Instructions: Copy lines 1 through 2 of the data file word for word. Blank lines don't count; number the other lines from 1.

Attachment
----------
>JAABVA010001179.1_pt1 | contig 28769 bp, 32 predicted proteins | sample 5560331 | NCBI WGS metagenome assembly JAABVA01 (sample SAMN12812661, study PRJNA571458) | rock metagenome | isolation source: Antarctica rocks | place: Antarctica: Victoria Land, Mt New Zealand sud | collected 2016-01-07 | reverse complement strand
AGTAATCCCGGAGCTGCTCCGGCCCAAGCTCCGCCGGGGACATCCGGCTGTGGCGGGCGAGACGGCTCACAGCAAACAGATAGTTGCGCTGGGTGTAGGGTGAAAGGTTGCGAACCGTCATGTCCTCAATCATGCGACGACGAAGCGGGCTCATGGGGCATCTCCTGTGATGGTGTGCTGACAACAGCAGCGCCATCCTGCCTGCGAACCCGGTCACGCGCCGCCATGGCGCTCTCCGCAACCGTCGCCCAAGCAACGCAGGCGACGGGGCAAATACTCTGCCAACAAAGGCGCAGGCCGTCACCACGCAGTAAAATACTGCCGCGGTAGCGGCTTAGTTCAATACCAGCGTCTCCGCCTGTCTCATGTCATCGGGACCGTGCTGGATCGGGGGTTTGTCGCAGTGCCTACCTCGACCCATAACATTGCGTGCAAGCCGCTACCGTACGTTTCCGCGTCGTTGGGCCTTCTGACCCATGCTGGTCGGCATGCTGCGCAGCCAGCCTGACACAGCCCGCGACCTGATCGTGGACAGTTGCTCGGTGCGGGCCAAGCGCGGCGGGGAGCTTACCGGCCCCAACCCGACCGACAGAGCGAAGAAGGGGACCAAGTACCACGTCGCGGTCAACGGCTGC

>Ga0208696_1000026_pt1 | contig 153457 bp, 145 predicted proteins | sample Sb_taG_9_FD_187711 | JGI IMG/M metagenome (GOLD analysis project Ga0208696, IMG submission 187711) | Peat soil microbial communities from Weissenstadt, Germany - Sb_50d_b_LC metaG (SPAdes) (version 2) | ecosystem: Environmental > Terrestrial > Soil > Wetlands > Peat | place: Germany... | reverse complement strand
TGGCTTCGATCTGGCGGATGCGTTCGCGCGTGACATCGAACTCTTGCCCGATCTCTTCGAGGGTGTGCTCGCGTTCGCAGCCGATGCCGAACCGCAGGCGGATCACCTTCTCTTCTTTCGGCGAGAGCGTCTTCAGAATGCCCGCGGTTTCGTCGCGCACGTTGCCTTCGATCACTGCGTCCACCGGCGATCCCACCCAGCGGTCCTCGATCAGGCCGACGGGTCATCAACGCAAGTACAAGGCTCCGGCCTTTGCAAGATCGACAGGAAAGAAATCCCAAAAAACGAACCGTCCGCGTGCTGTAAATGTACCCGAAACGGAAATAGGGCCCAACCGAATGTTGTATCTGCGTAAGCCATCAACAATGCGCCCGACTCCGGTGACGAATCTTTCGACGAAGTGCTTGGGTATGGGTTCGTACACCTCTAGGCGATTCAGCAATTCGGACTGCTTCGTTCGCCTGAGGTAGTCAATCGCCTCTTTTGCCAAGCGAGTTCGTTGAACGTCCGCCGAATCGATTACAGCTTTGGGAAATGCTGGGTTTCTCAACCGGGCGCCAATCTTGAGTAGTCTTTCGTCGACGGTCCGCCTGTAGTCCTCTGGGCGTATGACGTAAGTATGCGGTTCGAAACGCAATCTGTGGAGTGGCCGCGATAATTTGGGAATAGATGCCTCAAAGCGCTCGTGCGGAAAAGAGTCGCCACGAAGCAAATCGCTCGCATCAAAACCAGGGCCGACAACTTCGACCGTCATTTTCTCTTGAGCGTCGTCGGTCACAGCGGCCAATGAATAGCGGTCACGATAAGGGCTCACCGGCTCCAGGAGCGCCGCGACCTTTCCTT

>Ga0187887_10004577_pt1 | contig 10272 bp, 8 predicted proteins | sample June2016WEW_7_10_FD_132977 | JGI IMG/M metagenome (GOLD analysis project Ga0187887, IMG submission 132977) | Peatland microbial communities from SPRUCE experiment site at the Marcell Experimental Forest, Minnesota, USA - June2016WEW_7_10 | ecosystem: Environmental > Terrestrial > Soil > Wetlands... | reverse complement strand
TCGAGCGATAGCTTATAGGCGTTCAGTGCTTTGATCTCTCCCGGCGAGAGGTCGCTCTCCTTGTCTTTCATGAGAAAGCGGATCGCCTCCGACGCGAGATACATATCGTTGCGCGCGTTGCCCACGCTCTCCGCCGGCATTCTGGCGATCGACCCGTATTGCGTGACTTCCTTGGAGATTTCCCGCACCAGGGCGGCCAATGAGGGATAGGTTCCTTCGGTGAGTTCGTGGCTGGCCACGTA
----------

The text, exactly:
>JAABVA010001179.1_pt1 | contig 28769 bp, 32 predicted proteins | sample 5560331 | NCBI WGS metagenome assembly JAABVA01 (sample SAMN12812661, study PRJNA571458) | rock metagenome | isolation source: Antarctica rocks | place: Antarctica: Victoria Land, Mt New Zealand sud | collected 2016-01-07 | reverse complement strand
AGTAATCCCGGAGCTGCTCCGGCCCAAGCTCCGCCGGGGACATCCGGCTGTGGCGGGCGAGACGGCTCACAGCAAACAGATAGTTGCGCTGGGTGTAGGGTGAAAGGTTGCGAACCGTCATGTCCTCAATCATGCGACGACGAAGCGGGCTCATGGGGCATCTCCTGTGATGGTGTGCTGACAACAGCAGCGCCATCCTGCCTGCGAACCCGGTCACGCGCCGCCATGGCGCTCTCCGCAACCGTCGCCCAAGCAACGCAGGCGACGGGGCAAATACTCTGCCAACAAAGGCGCAGGCCGTCACCACGCAGTAAAATACTGCCGCGGTAGCGGCTTAGTTCAATACCAGCGTCTCCGCCTGTCTCATGTCATCGGGACCGTGCTGGATCGGGGGTTTGTCGCAGTGCCTACCTCGACCCATAACATTGCGTGCAAGCCGCTACCGTACGTTTCCGCGTCGTTGGGCCTTCTGACCCATGCTGGTCGGCATGCTGCGCAGCCAGCCTGACACAGCCCGCGACCTGATCGTGGACAGTTGCTCGGTGCGGGCCAAGCGCGGCGGGGAGCTTACCGGCCCCAACCCGACCGACAGAGCGAAGAAGGGGACCAAGTACCACGTCGCGGTCAACGGCTGC